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Tuesday, 3 July, 2001, 07:41 GMT 08:41 UK
Jim Morrison's ride on the storm
The Doors
Morrison (third from left) and The Doors exemplified 60s counter-culture
In the 30 years since his death, Jim Morrison's story has lost none of its fascination - and his reputation is probably greater now than in the heyday of his group The Doors.

The idea of the group came to Morrison, born in Florida in 1943, when he was a student of theatre arts at the University of California in the early 1960s.

He sang a rudimentary composition to a college friend, the keyboardist Ray Manzarek, who was impressed enough to invite him to join the band Rick and the Ravens.

The group rehearsed half a dozen Morrison compositions - alienating two of the musicians, who left - and started a residency in Los Angeles' Sunset Strip under the name The Doors.

Morrison, characteristically, had found the name in Aldous Huxley's account of drug experiences The Doors Of Perception.


The group's music was an experience, too - it ranged from the catchiness of Light My Fire to the chilling and dramatic The End.

The Doors
The Doors first toured Europe in 1968
It was the latter song that got the group fired from the Whisky-A-Go-Go club, but they soon clinched a record deal thanks to the goods offices of fellow Californian band Love, who recommended them to Elektra Records.

Their first album, released in 1967, showed off the excellent musicianship of keyboardist Manzarek and guitarist Robbie Krieger, and found Morrison developing his unique vocal persona - half withdrawn, half menacing, wholly unforgettable.

The album's Light My Fire was a number 1 hit in the US, though only grazed the British charts.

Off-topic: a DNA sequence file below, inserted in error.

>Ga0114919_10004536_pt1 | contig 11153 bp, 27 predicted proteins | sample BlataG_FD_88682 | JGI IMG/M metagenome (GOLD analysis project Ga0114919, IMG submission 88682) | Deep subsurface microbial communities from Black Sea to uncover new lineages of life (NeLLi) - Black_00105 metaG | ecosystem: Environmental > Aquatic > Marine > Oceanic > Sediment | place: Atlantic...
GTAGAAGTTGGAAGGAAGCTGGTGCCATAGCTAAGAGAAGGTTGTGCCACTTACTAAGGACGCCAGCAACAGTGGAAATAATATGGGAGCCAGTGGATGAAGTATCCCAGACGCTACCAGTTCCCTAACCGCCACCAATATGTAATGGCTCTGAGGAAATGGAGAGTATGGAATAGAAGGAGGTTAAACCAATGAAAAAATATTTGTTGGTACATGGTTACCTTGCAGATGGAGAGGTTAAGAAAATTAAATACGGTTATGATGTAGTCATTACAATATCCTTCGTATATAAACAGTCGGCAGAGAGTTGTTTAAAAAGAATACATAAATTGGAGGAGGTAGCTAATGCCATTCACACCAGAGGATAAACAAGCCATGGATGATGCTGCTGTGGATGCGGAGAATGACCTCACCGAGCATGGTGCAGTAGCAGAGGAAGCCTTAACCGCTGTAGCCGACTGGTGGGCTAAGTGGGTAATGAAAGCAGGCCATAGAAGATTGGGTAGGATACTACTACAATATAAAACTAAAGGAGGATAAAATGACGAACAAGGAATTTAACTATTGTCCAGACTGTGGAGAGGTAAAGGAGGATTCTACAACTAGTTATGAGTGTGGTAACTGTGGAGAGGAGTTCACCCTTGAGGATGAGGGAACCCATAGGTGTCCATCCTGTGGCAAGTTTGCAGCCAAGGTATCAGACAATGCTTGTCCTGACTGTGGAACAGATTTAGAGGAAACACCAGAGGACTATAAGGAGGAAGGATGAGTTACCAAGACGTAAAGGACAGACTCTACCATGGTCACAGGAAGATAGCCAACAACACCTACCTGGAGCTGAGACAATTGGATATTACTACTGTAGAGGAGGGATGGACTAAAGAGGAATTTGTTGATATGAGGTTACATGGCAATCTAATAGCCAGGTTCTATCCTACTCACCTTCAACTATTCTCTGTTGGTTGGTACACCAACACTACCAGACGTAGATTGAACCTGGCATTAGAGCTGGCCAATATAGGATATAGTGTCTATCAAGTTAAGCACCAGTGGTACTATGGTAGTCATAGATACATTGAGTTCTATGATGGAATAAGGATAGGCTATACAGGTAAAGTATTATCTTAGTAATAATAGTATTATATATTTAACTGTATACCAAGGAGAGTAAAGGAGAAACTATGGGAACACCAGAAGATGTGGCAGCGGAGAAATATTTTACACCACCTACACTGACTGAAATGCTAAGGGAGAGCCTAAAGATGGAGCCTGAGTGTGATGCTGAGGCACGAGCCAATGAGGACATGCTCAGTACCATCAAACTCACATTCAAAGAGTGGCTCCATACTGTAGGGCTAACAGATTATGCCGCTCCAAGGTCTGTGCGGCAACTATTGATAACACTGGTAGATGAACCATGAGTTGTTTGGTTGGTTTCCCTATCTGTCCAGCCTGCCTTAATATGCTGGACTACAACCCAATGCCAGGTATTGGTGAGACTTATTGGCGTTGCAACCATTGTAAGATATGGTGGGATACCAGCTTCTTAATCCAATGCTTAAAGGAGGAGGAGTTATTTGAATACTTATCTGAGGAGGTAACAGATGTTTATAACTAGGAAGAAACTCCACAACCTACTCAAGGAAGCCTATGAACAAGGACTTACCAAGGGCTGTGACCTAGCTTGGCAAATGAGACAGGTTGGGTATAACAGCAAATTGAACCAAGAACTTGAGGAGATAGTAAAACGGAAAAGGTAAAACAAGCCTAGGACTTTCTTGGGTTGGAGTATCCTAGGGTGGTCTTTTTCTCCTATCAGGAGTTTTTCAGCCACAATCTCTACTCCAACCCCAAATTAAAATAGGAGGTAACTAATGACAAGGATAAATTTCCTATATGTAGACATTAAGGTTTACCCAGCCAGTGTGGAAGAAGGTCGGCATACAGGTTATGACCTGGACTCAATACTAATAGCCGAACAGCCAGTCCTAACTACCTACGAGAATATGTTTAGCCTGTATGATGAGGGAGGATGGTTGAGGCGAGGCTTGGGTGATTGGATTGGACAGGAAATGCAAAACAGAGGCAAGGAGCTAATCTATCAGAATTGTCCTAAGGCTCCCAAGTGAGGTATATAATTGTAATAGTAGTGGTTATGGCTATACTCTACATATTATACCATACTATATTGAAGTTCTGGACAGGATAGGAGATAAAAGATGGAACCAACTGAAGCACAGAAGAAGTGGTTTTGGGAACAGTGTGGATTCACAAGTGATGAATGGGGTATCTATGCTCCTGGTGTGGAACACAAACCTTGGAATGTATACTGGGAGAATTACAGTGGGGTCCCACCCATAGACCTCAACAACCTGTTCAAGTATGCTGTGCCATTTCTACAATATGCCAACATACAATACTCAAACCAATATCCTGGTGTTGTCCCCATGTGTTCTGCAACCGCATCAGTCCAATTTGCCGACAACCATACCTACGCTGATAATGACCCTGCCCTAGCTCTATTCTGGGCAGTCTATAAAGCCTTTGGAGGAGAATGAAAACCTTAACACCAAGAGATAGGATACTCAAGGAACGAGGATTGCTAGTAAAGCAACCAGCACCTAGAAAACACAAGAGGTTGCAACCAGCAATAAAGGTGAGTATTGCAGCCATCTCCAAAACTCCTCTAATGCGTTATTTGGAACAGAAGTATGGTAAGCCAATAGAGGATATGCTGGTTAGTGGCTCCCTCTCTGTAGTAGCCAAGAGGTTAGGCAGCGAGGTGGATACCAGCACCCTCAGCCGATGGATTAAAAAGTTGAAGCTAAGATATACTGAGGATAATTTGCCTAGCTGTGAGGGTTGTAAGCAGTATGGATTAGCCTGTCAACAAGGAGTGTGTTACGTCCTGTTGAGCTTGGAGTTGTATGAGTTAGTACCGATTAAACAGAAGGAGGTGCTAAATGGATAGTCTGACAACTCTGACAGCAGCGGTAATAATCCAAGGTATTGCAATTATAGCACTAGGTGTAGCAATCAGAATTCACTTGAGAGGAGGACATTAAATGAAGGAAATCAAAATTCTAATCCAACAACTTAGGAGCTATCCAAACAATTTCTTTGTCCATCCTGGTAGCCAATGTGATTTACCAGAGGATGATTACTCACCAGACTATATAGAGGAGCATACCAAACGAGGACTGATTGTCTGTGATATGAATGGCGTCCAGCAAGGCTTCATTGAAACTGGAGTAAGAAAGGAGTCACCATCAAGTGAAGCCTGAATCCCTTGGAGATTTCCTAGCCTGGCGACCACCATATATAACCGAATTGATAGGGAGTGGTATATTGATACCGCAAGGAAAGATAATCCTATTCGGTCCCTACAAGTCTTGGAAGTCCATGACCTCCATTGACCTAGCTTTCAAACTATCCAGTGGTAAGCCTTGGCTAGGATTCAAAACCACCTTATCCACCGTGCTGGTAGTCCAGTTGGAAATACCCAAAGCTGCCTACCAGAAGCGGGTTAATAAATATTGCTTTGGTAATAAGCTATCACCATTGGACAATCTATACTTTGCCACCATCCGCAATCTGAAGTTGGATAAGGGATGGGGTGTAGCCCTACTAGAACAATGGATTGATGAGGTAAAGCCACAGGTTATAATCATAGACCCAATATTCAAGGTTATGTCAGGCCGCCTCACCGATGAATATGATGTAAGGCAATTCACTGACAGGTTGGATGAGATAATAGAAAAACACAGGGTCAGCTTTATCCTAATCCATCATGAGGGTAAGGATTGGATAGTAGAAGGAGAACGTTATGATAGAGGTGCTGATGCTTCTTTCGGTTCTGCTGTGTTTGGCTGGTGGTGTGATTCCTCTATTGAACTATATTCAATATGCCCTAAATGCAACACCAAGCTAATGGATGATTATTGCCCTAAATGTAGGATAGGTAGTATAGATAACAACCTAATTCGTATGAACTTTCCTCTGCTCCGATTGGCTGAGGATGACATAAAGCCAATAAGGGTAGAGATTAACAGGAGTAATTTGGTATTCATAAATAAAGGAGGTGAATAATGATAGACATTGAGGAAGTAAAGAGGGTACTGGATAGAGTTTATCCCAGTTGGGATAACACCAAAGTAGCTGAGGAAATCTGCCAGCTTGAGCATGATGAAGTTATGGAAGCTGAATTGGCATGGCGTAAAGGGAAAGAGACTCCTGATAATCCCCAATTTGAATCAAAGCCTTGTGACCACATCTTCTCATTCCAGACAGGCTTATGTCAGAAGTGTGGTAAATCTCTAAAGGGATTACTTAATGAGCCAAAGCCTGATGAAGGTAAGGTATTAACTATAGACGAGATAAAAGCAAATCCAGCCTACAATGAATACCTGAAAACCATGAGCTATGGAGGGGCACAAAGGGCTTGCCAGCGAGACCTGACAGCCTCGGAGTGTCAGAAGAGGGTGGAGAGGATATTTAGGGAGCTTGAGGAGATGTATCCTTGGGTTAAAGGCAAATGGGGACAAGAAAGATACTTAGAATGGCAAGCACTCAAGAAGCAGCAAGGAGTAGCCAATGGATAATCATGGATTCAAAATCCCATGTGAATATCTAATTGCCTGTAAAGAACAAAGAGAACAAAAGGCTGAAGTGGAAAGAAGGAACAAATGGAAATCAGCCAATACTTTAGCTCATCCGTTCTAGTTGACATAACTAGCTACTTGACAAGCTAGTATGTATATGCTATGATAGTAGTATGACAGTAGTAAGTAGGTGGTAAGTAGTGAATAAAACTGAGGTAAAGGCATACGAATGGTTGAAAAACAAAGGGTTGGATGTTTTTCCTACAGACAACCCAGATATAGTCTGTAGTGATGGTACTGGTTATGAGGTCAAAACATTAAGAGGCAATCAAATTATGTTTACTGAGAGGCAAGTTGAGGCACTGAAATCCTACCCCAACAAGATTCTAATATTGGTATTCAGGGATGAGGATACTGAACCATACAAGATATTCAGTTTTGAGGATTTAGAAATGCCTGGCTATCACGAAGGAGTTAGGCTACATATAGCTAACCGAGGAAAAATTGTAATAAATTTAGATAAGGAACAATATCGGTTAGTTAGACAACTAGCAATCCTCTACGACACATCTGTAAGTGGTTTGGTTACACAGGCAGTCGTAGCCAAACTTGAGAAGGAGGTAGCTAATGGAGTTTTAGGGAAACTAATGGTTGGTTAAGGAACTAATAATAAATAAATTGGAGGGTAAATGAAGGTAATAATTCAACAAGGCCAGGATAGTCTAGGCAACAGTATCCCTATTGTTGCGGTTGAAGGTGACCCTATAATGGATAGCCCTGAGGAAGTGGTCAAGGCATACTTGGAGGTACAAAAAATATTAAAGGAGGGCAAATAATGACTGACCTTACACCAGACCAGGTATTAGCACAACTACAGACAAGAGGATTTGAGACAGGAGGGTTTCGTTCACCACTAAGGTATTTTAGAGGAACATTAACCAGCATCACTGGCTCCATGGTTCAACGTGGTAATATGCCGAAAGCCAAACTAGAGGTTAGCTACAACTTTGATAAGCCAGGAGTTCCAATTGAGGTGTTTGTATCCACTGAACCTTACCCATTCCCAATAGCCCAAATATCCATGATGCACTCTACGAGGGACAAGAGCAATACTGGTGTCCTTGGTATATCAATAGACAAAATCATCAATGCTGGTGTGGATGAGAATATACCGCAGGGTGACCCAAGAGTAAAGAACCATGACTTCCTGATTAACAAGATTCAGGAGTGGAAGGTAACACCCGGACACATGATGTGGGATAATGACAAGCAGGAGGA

Their following albums Strange Days and Waiting For The Sun, provided further American hits and, in Hello I love You, a British number 15.

But commercial success was decidedly double-edged for Morrison.


The band was losing some of its credibility in the rock underground, which may have led the singer to feel obliged to behave more outrageously.

He was drinking and using drugs heavily and in 1969 he was arrested for indecent exposure, lewd conduct and public intoxication after a concert in Miami's Dinner Key auditorium.

Though some of the charges were later dropped, the scandal made it hard for the band to work live for some time.

Morrison used the crisis as a spur to creativity and produced one of the group's best albums, Morrison Hotel, in 1970.

Literary career

But Morrison's mind was elsewhere.

He had already published two volumes of poetry, The Lords and The New Creatures, and planned to begin a literary career once his contractual obligations to Elektra were fulfilled.

His last record with the Doors, LA Woman, was quite possibly their finest, and contained another defining track, the haunting Riders On The Storm.

But Morrison himself was now in a steep physical decline.

Escaping to Paris while the band was still mixing LA Woman, he spoke of dropping music altogether and becoming a writer - but died in his bathtub - officially of a heart attack - on 3 July 1971.

Only his common law wife Pamela Courson (later a suicide) and an anonymous doctor saw the body, leaving the way clear for rock's rumour machine to create the legend that Morrison had faked his own death.

He is buried at Père Lachaise cemetery in Paris, where his grave has become a shrine for successive generations of fans.


Since Morrison's death his records have never been out of print and his influence has been heard on a great many rock artists, including Britain's Echo and the Bunnymen, Simple Minds and The Stranglers.

Hollywood, too, has found the Doors' eerie music attractive.

The End was memorably used in Francis Ford Coppola's Apocalypse Now, and in 1991 Oliver Stone helped cement the Morrison legend with his film biography The Doors starring Val Kilmer.

The mainstream acceptance which had so disturbed Morrison had arrived, and, so far at least, it has not gone away.

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